When considering motions of many joints, one joint often moves in less time than the other. One joint may be slowed so that both joints finish in unison. This means that the motion of one joint will become time dependant on the other joint. A method that makes the joint motion independent will be called Least Time Finish. In this approach the joints are controlled separately to obtain a least time finish.
If the joints experience a unison (simultaneous) finish, they will result in reduced stresses in the robot. But, for the test case it is desirable to reduce the complexity of the system. Thus, the robot controller will be using Least Time Finish, with separate joint motion plans for each joint.
The inputs for the Maximum Velocity Neural Network Controller are the difference between actual position at step ‘k’, and desired joint positions. The outputs were the desired joint velocities after step ‘k’.
The training set was developed, as discussed in earlier chapters, and the network was trained. Please note that a training and a testing set were generated using the velocity profiles (described earlier in this chapter for generating the optimal path), and the set generation methods of the previous chapter to find sets of points. One interesting development was noted. The network had trouble converging to a reliable solution when it was not ‘taught to stand still’. This meant that the example paths required a few points in space for which the manipulator stood still. Thus, when the optimal paths were calculated, a few time steps were included after the network had successfully reached the goal position.
After the training and testing sets were generated, the network was trained in 30,000 iterations, with a training set of 525 sample points. The network was also tested with a set of 511 test points. A graph of the RMS and average errors, as the network converges, is shown below.
As can be seen, the convergence measures have leveled off. The close match between the training, and the test sets shows that the network has generalized as well. Although, it should be emphasized that since the network is finding a general estimate, the results will not be exact. The average errors were almost zero for each set, while the R.M.S. error was about 2 °/sec. This indicates that the errors tend to vary about zero error, with a scatter up to about 3°/sec.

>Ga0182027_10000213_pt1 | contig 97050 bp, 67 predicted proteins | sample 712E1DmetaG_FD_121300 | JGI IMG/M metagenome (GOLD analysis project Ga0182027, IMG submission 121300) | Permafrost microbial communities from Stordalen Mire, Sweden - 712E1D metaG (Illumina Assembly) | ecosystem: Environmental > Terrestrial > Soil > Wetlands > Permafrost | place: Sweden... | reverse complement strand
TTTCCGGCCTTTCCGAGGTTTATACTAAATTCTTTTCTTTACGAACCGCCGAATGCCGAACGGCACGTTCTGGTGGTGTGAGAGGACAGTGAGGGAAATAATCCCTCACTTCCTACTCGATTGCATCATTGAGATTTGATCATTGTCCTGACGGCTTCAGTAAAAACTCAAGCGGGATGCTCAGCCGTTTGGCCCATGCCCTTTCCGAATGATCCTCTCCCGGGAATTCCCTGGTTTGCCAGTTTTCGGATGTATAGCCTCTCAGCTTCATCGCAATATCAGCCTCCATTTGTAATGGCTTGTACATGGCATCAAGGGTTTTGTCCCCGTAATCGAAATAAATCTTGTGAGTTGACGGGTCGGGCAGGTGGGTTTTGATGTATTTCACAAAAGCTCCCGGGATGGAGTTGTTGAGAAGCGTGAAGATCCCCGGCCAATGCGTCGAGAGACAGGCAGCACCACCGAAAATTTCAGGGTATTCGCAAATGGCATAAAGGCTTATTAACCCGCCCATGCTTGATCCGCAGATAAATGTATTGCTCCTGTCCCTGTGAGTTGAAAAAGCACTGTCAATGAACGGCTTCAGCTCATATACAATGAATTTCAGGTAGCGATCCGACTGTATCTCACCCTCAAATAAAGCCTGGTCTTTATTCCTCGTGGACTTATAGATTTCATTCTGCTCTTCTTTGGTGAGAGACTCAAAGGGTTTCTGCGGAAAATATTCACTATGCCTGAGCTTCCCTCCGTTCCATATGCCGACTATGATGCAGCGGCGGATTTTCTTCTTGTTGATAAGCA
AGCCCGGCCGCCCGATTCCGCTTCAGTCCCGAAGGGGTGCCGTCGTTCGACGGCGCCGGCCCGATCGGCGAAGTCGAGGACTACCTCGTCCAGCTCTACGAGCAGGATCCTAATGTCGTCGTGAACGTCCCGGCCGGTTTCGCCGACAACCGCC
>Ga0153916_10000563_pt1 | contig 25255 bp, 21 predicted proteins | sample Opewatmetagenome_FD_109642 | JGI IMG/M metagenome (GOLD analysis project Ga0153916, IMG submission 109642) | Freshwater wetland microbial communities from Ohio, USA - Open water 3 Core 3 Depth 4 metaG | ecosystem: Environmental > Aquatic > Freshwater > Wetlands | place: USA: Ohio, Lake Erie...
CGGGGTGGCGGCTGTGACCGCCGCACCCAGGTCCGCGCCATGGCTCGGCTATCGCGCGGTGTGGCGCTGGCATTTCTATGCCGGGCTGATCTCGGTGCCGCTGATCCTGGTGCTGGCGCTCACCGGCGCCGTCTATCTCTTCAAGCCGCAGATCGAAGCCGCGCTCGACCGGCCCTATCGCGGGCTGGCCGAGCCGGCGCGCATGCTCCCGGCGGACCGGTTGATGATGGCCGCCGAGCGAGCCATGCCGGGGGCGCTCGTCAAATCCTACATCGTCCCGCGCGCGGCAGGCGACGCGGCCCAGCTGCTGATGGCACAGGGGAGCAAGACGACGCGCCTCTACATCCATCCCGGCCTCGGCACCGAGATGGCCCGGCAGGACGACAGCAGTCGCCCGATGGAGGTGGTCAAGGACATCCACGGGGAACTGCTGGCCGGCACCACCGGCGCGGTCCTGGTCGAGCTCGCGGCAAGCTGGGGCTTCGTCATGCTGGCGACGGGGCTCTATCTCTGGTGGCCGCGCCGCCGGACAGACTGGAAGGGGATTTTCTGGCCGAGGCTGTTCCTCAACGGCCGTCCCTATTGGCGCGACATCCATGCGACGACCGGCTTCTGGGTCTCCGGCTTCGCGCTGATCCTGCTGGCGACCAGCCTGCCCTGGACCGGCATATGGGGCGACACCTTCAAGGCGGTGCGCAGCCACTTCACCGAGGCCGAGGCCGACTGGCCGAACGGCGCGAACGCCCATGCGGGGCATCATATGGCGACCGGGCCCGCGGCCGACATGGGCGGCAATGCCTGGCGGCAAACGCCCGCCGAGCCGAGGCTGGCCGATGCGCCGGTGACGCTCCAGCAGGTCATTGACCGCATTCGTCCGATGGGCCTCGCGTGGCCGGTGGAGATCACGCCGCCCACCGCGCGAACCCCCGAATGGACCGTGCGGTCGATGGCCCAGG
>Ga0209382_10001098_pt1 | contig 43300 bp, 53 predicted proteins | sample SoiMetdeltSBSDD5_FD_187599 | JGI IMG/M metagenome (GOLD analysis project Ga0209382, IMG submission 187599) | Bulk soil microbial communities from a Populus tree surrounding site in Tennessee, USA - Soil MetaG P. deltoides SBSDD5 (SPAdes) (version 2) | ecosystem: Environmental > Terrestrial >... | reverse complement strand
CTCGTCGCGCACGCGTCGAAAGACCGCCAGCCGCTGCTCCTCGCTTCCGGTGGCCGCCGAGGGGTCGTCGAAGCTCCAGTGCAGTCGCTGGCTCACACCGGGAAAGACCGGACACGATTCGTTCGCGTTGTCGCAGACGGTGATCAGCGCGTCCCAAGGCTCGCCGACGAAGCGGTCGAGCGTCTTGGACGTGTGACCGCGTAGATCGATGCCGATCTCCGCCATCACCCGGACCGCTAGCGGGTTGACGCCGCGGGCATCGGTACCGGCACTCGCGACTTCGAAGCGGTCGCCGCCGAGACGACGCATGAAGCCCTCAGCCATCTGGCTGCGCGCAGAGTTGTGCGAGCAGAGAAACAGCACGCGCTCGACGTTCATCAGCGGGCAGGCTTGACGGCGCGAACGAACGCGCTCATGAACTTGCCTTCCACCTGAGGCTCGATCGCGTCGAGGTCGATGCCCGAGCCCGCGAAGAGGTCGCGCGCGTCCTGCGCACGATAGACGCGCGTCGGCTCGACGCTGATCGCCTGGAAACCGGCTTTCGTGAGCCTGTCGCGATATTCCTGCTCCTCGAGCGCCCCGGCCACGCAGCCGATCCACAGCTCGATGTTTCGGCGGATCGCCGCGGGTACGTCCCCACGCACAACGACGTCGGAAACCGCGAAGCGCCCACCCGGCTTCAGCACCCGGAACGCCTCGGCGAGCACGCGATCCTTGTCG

Now that some confidence has been obtained, for the convergence of the neural network, it is possible to evaluate its ability to estimate the control values. This will be done using a set of ten pairs of endpoints randomly chosen from the original list of 580 endpoint pairs. The same list of path endpoints will be used for all tests, and may be seen in the table below,
To show the controller’s ability to follow the paths, the ideal solutions, generated by the algorithm, are shown first. Then, the neural network solution will follow. This particular example required about 200 time steps, of 0.1 seconds.
Although joint 2 does not move (and is hidden along the 0 degree axis), joint 1 is visible. As seen from this first sample path, the neural network has matched the ideal solution quite closely. The table below summarizes the results from the comparisons.
The paths were arbitrarily determined to have reached the goal when both joints were within 0.1 degrees of the final goal. The network, and the algorithm were both used with a time step of 0.05 seconds. As can be seen the neural network will provide maximum velocity paths as good, or almost as good as the ideal paths. The other graphs may be seen in the following pages, before the end of this chapter.
These results show that the neural network is very capable, when dealing with simple control approaches. The next requirement is to examine the neural network under the influence of some knowledge about the system state. In particular, the Maximum Acceleration Controller must use system velocity, and the distance to the goal, to determine when acceleration should be applied.